European Crisis: Number Of Unemployed In Eurozone Hits Record High
The number of unemployed people in the eurozone reached its highest level since the creation of the euro in 1999, according to The Financial Times, stoking recession fears.
The number of unemployed people in the eurozone rose 0.3 percent in November to a record high of 16.37 million, according to Eurostat, the European Commission's statistics office. Economic sentiment, a measure which includes consumer and business confidence, fell 0.9 percent, and retail sales in the eurozone plunged 0.8 percent in November, according to the European Commission.
"Today's batch of Eurozone data has recession written all over it," ING economist Martin van Vliet wrote in a note to clients. "The escalating debt crisis, fears of a new recession and fiscal austerity measures clearly took their toll on consumer spending intentions in the past quarter."
The most recent data reinforces concerns that the eurozone has entered a recession and will stay in it at least until the middle of 2012. ING forecasts that the eurozone economy shrank 1.8 percent between October and December of 2011 and that it will shrink another 1.7 percent during the first three months of 2012.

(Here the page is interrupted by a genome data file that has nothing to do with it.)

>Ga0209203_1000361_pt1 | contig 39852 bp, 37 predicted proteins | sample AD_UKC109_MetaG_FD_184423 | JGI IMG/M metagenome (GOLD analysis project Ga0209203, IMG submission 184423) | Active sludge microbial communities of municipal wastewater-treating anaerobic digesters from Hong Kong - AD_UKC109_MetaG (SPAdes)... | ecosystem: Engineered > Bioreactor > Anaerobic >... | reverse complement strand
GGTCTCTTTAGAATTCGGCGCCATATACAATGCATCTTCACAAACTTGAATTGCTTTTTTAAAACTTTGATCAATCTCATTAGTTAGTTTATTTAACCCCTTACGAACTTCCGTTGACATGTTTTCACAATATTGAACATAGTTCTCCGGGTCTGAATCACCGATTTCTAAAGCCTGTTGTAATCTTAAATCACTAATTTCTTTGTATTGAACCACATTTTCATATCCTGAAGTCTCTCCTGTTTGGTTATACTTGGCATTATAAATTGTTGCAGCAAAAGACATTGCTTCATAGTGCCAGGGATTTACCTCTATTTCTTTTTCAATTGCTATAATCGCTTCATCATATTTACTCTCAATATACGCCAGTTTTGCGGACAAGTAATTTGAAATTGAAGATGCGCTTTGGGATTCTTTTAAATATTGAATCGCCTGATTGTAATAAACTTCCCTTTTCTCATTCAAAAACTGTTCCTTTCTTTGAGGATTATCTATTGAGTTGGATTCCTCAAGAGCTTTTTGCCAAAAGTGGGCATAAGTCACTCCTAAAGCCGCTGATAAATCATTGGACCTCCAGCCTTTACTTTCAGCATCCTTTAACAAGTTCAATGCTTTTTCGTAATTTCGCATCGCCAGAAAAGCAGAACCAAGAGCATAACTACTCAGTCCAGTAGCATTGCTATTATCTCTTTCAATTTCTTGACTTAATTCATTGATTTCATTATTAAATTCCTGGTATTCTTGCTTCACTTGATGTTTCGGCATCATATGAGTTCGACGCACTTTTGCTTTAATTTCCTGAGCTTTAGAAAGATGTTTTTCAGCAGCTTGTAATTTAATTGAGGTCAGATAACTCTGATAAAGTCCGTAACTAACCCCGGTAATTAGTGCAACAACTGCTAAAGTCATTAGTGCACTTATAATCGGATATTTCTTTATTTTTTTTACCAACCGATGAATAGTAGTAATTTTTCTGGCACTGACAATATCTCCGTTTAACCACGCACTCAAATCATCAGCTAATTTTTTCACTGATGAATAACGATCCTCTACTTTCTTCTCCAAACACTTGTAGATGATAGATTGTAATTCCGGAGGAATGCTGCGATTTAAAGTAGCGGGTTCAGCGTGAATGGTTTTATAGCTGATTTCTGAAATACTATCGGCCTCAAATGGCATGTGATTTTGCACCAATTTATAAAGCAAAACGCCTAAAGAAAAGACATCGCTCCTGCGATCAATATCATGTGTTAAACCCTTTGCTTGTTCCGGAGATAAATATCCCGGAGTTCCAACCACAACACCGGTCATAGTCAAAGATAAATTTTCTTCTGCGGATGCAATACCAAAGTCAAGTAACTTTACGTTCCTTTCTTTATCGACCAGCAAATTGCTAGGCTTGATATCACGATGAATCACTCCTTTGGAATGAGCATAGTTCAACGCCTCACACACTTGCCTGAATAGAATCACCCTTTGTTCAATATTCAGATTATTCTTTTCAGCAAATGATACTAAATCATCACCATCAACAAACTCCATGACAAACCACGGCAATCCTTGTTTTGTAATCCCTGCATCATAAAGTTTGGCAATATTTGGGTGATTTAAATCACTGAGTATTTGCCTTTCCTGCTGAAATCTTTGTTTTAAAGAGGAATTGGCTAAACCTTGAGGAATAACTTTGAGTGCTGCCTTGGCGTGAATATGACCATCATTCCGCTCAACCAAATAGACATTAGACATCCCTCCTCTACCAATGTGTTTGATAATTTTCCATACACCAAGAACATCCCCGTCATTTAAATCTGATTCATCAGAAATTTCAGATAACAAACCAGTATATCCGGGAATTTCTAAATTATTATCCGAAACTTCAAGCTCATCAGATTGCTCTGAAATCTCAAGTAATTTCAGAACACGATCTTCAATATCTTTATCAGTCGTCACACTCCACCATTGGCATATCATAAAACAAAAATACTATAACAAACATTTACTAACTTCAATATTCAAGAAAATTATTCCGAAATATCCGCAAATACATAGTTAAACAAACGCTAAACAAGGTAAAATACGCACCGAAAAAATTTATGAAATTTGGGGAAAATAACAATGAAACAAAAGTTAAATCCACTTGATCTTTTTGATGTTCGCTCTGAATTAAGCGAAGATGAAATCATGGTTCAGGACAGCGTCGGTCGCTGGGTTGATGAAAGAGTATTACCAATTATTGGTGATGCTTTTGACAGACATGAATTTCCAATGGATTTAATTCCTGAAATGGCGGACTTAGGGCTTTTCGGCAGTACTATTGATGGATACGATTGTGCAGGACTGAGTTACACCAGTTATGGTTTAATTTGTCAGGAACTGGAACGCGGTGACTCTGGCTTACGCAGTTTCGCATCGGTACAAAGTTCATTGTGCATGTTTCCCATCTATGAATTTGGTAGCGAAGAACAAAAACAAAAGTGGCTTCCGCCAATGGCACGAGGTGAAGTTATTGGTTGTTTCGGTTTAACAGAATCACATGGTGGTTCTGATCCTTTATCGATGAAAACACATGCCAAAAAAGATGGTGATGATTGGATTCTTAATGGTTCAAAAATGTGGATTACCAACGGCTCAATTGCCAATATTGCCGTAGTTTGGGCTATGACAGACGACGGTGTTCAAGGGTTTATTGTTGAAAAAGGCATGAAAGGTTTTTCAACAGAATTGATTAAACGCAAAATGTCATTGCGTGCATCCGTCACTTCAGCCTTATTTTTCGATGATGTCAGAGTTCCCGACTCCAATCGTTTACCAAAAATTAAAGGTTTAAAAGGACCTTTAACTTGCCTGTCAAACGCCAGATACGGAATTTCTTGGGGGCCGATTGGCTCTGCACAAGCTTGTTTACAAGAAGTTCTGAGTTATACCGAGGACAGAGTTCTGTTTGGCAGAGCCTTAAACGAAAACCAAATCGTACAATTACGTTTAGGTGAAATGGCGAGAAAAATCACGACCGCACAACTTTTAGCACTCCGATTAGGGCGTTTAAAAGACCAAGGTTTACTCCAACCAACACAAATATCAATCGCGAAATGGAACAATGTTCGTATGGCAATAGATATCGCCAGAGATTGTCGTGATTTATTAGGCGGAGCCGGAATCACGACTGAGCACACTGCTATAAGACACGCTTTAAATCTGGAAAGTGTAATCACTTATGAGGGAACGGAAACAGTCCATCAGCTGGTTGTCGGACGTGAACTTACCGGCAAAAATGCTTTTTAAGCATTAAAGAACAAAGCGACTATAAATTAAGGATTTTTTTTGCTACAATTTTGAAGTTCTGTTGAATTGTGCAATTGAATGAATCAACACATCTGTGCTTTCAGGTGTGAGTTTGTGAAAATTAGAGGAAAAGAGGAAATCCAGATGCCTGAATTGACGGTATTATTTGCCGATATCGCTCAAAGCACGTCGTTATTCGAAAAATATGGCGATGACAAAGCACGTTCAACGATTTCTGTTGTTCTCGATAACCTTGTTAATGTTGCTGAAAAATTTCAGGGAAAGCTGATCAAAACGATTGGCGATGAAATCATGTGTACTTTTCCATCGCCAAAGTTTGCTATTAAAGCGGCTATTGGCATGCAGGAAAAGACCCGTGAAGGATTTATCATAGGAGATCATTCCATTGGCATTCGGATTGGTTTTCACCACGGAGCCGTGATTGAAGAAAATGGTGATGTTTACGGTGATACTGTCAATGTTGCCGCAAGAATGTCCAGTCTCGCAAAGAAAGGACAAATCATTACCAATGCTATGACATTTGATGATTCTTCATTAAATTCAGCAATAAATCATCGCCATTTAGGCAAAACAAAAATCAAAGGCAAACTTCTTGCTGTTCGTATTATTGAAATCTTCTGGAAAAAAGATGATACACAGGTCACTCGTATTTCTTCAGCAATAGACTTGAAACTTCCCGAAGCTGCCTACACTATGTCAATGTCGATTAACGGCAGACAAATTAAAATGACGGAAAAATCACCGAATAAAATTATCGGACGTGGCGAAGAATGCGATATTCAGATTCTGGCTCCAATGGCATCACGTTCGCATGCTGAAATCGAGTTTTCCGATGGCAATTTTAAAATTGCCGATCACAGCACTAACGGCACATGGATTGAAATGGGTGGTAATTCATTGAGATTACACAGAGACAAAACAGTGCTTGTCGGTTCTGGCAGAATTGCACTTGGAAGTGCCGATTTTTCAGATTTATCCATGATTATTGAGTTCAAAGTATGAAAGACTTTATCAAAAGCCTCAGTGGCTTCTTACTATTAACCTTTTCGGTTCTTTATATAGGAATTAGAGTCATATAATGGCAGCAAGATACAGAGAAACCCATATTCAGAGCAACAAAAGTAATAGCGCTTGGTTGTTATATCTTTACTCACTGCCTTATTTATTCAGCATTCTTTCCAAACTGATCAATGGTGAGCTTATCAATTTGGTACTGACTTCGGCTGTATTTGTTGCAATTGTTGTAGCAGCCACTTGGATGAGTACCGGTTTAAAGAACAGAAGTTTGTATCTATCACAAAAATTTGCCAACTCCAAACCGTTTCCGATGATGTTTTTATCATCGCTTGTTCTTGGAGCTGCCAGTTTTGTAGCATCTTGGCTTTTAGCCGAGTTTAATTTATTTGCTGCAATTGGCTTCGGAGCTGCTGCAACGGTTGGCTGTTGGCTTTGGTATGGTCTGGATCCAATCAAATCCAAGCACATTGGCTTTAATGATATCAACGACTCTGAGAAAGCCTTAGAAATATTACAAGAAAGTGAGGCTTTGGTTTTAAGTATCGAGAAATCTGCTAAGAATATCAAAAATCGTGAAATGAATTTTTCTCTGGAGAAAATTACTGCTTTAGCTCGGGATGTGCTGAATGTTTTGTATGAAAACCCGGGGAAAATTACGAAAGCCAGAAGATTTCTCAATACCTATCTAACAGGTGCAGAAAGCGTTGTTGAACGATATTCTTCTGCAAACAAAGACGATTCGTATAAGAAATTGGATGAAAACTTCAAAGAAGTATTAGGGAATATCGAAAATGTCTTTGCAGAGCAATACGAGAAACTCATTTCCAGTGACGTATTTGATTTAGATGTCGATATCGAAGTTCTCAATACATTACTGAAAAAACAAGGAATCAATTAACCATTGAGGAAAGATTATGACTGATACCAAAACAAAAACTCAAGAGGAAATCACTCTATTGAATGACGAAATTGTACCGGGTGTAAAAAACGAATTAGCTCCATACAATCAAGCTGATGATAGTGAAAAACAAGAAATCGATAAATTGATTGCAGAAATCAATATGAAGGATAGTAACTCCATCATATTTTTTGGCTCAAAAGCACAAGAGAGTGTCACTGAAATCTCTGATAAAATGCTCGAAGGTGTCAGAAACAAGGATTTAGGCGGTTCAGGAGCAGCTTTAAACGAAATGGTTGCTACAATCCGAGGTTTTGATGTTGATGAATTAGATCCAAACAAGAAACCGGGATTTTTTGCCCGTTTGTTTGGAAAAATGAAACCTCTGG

The data also indicated that the difference in economic fortunes between stronger and weaker European countries remains stark. While the unemployment rate actually declined to 5.5 percent in Germany and 4.0 percent in Austria in November, it rose one percent to 22.9 percent in Spain and remained at 18.8 percent in Greece, according to Eurostat.
Still, austerity measures in Greece, Italy, and Spain are taking their toll on European countries with more stable economies. Retail sales plunged 0.9 percent in Germany and Finland in November, according to Eurostat. Even the United Kingdom, which is not on the euro, is suffering: retail sales there fell 0.4 percent.
Meanwhile, economic sentiment plunged even more in the 27-country European Union than in the 17-country eurozone, suggesting that the risk of recession is spreading. Confidence in the financial industry fell most steeply -- 2.5 points in the European Union and 4.9 points in the eurozone -- as Europeans continued to worry about the health of their banks, which hold large amounts of troubled government debt. Consumer sentiment also fell 1.2 points in the EU. Economic sentiment is below its long-term average in all eurozone countries except for Germany, according to Eurostat.